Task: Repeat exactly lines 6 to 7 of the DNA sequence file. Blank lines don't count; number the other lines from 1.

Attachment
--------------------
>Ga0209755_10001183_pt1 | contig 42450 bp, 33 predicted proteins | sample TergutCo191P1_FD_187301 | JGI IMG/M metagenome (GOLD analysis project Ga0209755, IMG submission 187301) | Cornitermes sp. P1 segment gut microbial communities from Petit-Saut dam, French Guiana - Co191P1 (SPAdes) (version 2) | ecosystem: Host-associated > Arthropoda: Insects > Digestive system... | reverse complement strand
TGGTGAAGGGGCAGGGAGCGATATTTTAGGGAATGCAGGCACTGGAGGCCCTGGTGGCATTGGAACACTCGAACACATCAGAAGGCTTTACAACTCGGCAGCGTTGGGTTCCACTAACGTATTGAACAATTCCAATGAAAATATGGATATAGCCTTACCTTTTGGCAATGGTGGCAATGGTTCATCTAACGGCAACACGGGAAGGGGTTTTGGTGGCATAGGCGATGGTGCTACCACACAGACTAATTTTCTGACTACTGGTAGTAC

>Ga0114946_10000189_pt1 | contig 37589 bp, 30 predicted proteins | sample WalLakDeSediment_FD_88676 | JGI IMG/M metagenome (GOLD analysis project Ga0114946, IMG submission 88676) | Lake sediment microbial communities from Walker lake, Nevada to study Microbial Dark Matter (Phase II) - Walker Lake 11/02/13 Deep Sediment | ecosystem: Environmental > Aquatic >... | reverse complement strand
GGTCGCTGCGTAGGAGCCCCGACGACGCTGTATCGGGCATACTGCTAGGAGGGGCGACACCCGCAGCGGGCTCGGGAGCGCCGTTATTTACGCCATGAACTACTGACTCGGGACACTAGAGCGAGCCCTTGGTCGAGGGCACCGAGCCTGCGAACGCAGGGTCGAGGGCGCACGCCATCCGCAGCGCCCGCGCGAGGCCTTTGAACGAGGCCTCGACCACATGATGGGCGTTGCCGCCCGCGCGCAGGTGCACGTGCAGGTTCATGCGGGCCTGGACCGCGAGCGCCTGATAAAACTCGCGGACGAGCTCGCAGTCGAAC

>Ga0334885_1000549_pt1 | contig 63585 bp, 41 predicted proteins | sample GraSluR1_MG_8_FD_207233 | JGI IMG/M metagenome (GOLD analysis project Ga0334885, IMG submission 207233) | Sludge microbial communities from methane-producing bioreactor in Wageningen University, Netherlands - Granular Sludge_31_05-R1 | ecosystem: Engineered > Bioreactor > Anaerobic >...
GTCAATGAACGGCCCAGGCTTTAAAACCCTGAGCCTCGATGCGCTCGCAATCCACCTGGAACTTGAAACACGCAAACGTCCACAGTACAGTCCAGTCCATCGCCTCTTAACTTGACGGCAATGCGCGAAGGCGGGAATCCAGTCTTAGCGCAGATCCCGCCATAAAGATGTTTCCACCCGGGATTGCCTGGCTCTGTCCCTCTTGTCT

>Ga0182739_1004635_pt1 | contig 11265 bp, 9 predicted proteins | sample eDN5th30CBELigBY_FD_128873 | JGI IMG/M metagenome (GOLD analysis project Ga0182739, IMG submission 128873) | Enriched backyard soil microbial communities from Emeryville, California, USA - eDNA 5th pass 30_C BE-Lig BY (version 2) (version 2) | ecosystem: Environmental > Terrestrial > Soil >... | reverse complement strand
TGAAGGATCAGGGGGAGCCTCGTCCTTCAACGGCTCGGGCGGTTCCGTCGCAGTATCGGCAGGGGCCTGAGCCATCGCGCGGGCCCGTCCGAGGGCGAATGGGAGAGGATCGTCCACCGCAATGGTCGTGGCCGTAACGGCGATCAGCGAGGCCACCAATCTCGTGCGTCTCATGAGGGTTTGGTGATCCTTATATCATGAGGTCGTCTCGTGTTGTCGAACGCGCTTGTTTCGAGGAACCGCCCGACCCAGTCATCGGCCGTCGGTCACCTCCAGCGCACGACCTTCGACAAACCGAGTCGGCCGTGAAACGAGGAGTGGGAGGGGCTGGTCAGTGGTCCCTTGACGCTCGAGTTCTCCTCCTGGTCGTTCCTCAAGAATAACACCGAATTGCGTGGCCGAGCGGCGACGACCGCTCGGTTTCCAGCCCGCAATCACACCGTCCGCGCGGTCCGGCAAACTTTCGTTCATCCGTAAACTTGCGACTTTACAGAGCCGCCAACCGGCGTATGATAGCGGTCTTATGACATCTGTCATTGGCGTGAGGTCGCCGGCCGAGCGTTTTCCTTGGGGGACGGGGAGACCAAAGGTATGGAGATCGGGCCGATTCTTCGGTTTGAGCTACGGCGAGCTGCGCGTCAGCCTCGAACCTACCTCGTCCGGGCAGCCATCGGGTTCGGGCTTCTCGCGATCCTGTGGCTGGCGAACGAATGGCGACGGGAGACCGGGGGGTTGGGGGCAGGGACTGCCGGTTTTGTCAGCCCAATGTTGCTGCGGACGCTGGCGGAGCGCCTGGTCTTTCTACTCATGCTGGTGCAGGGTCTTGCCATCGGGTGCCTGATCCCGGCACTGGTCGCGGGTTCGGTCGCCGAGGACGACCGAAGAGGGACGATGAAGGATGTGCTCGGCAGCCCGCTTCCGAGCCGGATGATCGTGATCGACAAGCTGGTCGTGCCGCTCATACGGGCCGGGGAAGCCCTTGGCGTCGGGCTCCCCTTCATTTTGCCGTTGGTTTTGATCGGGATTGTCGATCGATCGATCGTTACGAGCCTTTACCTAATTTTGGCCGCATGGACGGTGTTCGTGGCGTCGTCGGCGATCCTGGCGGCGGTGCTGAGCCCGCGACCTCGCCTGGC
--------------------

GTCAATGAACGGCCCAGGCTTTAAAACCCTGAGCCTCGATGCGCTCGCAATCCACCTGGAACTTGAAACACGCAAACGTCCACAGTACAGTCCAGTCCATCGCCTCTTAACTTGACGGCAATGCGCGAAGGCGGGAATCCAGTCTTAGCGCAGATCCCGCCATAAAGATGTTTCCACCCGGGATTGCCTGGCTCTGTCCCTCTTGTCT

>Ga0182739_1004635_pt1 | contig 11265 bp, 9 predicted proteins | sample eDN5th30CBELigBY_FD_128873 | JGI IMG/M metagenome (GOLD analysis project Ga0182739, IMG submission 128873) | Enriched backyard soil microbial communities from Emeryville, California, USA - eDNA 5th pass 30_C BE-Lig BY (version 2) (version 2) | ecosystem: Environmental > Terrestrial > Soil >... | reverse complement strand